After completion of step 454, the method returns to step 406 to display the synchronized lists. Next, in step 407, the system enters an event loop to process user events, such as keyboard or mouse events. During this loop, the user may execute any of the previously described reconciliation activities (e.g., insertion, deletion, editing, and the like). User events are repeatedly interpreted until the user indicates that he or she is finished (at step 408). Upon completion of the reconciliation, the parent tables T1 and T2 are updated from T1′ and T2′, respectively.
 Recoloring screen Objects
 Referring now to FIG. 6, a technique for changing the screen colors (or other attributes) of screen objects in accordance with the present invention is illustrated. Using the keyboard 401 or the pointing device 105, the user selects a screen object. As shown, the user has created a selection box 601 by dragging a mouse cursor 602 (i.e., moving a mouse device with one button continually depressed). The sample block so selected is then copied into a recolor palette dialog box 600. At this point, the user may adjust the palette for the particular object in sample box 610, for example by activating foreground 615 and/or background 620 controls. Simultaneous with the operation of controls 615, 620, the sample window 610 is updated with new palette values, accordingly. In this manner, the user may isolate specific screen regions or objects and experiment with different attributes, such as palette, without altering the underlying work surface. Unlike prior techniques, however, the user may actually preview the change as applied to the object of interest.
 Referring now to FIG. 7, a method for recoloring screen regions or objects is illustrated. In step 701, the user enters a palette or recoloring mode, for example by pressing a predefined function key. In step 702, the recoloring dialog box 600 may be displayed; alternatively, the display of the dialog box may be deferred until after step 703. In step 703, the user specifies a region or object of interest. Typically, the user will employ a screen cursor (mouse pointer) to indicate a region of interest. The user may indicate a single point, in which case a default boundary is selected; or, the user may specify an area with two points, such as a bounding box. In step 704, the display dialog box 600 is shown on the screen (if not displayed already). In step 705, the user-specified region is retrieved into the sample box 610. For character-based user interfaces, the appropriate screen buffer may be copied. For graphical user interfaces, such as Microsoft's Windows™, a captured bitmap may be shown. In step 706, the user selects new colors, for example using scroll bar components 615, 620. Contemporaneous with this step, the sample is updated with new palette or color values. In step 708, if additional colors are desired, the method loops back to step 706; otherwise, the method continues on to the next step. At step 709, the user may select another region or object for recoloring, in which case the method loops back to step 703. The dialog box 600 may be moved or hidden (for example, by sending window move or window destroy commands), and then later redisplayed in step 704.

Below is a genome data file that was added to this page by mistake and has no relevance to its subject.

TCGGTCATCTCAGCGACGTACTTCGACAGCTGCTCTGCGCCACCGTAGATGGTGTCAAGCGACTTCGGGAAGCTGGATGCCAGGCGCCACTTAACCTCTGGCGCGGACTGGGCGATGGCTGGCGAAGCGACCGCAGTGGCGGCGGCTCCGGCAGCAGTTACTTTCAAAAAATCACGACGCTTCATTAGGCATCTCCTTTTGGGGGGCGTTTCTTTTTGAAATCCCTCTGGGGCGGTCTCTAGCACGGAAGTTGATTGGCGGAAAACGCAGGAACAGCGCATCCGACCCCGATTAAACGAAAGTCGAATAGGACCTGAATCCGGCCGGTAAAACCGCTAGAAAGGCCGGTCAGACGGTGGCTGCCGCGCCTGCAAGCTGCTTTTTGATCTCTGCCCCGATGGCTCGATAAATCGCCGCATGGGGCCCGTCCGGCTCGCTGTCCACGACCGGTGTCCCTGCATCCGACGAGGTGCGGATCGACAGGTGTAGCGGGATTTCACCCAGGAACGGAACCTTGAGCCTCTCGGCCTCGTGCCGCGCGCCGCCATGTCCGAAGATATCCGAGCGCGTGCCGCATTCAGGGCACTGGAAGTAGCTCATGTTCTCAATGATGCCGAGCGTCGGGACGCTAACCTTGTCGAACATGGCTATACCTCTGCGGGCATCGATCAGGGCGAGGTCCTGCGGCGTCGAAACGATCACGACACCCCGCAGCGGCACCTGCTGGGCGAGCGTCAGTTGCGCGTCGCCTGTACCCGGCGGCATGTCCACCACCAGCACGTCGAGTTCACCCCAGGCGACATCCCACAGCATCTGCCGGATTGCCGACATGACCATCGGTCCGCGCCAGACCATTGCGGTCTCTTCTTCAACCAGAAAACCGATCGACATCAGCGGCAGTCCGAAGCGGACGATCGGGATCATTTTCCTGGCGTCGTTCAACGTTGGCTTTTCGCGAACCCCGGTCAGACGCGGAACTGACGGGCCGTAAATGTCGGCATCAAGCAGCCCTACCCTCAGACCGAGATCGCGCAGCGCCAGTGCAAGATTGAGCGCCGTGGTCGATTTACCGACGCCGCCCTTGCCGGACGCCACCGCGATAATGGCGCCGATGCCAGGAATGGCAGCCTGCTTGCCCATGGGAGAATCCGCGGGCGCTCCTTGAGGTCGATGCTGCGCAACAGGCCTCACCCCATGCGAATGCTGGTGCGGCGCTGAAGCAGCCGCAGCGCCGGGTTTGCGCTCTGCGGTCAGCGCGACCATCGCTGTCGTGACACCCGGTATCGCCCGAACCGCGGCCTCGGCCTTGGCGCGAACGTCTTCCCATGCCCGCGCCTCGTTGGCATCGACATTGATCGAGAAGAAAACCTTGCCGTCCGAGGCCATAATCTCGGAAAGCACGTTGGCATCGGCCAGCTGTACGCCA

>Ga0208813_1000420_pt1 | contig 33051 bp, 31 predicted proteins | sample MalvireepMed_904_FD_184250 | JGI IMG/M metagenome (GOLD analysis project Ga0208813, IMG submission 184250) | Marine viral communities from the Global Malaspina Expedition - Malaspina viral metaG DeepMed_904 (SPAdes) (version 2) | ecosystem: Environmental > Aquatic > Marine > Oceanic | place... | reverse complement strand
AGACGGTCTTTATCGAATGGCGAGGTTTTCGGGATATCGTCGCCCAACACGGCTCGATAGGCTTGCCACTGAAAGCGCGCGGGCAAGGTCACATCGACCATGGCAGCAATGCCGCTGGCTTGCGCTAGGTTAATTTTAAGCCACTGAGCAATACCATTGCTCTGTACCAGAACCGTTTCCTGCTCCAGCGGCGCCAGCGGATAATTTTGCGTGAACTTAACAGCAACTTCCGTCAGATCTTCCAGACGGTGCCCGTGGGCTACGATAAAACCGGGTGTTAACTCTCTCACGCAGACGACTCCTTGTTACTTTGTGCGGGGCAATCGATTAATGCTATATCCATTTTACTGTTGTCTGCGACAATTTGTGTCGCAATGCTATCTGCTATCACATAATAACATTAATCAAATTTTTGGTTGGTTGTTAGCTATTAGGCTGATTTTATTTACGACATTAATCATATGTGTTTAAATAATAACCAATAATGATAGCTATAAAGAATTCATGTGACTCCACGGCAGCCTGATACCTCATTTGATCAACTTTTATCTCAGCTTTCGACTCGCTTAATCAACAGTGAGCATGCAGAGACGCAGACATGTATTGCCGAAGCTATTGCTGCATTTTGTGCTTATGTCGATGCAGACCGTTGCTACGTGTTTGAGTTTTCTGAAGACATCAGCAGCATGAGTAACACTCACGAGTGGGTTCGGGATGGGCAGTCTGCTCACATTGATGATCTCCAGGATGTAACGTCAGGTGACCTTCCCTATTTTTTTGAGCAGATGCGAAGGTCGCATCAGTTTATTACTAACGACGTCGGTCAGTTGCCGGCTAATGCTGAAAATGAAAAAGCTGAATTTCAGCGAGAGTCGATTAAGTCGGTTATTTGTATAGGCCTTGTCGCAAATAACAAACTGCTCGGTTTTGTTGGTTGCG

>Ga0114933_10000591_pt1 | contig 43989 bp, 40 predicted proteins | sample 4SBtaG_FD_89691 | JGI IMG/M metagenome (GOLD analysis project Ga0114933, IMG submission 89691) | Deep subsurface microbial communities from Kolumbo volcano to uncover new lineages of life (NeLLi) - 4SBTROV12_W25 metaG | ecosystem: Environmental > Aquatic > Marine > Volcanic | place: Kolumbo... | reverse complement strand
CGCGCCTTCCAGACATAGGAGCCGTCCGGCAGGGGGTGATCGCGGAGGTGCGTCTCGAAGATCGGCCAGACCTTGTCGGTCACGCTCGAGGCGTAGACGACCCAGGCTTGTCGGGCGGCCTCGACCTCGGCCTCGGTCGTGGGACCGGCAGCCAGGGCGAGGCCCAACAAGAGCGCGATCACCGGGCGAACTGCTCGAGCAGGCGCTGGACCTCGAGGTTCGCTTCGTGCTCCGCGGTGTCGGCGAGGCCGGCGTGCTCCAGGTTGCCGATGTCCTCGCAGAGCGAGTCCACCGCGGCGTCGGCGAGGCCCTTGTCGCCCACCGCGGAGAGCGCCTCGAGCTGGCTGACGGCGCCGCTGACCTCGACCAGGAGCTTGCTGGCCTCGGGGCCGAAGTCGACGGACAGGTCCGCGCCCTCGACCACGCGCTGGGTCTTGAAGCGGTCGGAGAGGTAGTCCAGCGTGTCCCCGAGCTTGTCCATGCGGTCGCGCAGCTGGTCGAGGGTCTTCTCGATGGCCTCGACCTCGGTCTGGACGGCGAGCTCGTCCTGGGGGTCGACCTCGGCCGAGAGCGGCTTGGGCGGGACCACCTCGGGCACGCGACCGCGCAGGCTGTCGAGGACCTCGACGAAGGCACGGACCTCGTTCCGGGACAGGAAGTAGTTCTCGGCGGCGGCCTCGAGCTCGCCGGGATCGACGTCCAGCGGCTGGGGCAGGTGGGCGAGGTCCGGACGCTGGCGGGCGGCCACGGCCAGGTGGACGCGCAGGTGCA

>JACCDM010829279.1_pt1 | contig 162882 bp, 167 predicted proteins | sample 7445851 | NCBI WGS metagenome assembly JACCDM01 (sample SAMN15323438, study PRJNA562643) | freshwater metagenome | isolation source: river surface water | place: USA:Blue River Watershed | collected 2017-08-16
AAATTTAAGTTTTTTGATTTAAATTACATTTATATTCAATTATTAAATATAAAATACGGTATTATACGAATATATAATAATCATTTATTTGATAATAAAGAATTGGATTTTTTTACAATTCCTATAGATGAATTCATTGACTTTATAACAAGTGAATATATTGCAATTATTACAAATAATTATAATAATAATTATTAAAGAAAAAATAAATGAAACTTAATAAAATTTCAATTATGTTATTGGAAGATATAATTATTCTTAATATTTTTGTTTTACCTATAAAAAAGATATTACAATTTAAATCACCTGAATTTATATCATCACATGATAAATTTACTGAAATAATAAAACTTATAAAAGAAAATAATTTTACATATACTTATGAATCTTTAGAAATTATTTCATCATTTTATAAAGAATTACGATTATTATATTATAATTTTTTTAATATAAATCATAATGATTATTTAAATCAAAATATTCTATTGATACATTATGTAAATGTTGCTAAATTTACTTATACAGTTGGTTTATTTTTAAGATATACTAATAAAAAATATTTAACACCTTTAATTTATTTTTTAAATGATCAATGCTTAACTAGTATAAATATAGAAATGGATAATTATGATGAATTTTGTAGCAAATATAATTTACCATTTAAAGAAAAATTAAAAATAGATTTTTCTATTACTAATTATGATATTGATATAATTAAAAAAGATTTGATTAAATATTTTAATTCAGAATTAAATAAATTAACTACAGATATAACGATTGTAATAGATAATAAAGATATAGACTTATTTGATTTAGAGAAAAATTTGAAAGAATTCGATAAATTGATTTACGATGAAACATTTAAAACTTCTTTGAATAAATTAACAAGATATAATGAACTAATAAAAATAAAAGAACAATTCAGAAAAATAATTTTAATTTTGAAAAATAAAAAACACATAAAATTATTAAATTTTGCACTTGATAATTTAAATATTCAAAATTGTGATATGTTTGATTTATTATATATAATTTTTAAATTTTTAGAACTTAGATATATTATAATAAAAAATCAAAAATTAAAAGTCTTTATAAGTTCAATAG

While the invention is described in some detail with specific reference to a single preferred embodiment and certain alternatives, there is no intent to limit the invention to that particular embodiment or those specific alternatives. The true scope of the invention is defined not by the foregoing description but by the following claims.